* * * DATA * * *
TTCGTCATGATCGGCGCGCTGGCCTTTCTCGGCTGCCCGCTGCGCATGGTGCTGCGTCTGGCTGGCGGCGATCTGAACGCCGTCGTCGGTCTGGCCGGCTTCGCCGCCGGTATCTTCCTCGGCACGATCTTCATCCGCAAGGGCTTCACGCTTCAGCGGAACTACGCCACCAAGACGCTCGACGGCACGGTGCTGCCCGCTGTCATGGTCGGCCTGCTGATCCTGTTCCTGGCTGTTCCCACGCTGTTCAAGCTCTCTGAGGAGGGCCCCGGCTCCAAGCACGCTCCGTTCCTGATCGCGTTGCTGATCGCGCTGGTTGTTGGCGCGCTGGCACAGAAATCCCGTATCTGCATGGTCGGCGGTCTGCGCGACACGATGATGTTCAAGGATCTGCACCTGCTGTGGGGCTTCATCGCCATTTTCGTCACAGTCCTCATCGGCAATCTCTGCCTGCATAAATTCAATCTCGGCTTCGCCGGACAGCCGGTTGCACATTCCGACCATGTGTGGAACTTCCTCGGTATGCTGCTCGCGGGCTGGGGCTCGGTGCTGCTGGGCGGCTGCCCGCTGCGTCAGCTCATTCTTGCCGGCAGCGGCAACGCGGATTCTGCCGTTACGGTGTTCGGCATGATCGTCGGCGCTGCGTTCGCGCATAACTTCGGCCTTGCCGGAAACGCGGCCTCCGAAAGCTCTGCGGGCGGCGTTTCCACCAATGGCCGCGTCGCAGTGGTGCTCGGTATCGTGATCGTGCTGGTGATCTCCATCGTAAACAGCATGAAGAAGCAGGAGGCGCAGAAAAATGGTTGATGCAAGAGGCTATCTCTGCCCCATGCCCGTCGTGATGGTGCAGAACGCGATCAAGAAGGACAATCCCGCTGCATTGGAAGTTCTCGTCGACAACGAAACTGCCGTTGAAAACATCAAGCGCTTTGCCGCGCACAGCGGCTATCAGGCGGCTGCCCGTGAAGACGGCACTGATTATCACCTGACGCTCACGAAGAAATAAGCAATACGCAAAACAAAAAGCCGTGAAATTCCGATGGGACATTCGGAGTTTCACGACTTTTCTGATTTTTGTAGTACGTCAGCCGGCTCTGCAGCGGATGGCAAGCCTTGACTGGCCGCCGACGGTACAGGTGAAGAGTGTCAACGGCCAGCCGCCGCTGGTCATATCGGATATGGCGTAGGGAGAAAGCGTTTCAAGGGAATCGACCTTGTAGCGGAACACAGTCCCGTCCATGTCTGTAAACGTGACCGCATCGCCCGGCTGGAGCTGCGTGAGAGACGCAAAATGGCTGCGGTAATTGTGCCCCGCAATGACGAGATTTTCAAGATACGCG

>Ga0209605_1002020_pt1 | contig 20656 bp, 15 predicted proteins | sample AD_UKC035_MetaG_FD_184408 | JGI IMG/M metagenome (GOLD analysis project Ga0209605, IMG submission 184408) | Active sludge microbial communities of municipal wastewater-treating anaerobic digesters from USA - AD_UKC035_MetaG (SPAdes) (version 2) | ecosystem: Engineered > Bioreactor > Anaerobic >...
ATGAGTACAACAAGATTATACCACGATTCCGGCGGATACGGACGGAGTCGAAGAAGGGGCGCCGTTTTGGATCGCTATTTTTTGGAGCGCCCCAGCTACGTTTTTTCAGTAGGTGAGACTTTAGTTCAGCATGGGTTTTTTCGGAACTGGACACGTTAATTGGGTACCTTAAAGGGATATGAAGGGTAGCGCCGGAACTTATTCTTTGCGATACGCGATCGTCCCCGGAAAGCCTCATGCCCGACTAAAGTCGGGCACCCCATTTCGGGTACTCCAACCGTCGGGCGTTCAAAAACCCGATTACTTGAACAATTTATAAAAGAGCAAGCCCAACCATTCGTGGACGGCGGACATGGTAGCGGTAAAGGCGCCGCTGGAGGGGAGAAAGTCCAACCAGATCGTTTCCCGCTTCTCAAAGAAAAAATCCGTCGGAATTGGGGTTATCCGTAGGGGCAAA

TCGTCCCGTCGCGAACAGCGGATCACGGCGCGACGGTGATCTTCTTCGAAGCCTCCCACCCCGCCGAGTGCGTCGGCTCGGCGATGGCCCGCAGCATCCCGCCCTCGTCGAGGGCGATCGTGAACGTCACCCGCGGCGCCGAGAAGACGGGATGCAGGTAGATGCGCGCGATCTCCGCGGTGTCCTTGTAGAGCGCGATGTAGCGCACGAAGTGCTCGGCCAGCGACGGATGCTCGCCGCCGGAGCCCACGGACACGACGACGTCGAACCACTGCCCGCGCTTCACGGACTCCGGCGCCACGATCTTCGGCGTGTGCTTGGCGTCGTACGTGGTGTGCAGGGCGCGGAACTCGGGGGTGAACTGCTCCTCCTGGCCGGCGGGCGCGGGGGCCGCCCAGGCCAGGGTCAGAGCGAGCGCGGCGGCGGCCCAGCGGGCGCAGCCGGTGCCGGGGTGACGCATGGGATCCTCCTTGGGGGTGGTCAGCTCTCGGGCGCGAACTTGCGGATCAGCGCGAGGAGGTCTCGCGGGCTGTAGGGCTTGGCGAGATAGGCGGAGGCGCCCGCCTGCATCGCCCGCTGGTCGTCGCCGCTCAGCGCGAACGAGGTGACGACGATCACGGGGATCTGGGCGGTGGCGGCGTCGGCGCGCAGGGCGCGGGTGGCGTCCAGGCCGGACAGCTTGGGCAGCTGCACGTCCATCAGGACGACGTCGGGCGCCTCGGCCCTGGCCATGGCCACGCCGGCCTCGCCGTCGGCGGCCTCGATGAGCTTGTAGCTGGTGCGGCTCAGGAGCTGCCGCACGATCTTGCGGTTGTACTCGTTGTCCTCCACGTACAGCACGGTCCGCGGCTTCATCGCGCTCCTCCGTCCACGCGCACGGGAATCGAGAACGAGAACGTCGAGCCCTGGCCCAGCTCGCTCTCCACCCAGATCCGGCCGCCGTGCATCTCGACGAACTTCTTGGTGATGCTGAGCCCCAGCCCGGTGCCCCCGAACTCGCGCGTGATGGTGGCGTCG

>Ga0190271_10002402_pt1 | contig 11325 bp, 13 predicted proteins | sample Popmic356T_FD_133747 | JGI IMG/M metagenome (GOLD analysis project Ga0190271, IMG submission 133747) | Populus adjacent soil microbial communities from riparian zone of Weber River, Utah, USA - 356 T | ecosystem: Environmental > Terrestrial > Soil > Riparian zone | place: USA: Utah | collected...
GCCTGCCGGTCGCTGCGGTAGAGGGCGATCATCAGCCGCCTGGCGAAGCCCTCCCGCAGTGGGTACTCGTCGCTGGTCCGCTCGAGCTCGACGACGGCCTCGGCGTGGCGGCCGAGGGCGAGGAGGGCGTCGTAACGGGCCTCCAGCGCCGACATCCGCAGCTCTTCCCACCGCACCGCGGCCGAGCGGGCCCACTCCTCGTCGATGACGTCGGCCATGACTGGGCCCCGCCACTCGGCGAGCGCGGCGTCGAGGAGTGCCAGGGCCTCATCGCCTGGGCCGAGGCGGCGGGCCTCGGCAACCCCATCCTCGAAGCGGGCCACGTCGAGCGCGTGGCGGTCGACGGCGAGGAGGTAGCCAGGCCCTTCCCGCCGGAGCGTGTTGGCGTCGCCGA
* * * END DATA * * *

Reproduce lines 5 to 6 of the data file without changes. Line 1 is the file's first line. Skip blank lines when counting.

>Ga0190271_10002402_pt1 | contig 11325 bp, 13 predicted proteins | sample Popmic356T_FD_133747 | JGI IMG/M metagenome (GOLD analysis project Ga0190271, IMG submission 133747) | Populus adjacent soil microbial communities from riparian zone of Weber River, Utah, USA - 356 T | ecosystem: Environmental > Terrestrial > Soil > Riparian zone | place: USA: Utah | collected...
GCCTGCCGGTCGCTGCGGTAGAGGGCGATCATCAGCCGCCTGGCGAAGCCCTCCCGCAGTGGGTACTCGTCGCTGGTCCGCTCGAGCTCGACGACGGCCTCGGCGTGGCGGCCGAGGGCGAGGAGGGCGTCGTAACGGGCCTCCAGCGCCGACATCCGCAGCTCTTCCCACCGCACCGCGGCCGAGCGGGCCCACTCCTCGTCGATGACGTCGGCCATGACTGGGCCCCGCCACTCGGCGAGCGCGGCGTCGAGGAGTGCCAGGGCCTCATCGCCTGGGCCGAGGCGGCGGGCCTCGGCAACCCCATCCTCGAAGCGGGCCACGTCGAGCGCGTGGCGGTCGACGGCGAGGAGGTAGCCAGGCCCTTCCCGCCGGAGCGTGTTGGCGTCGCCGA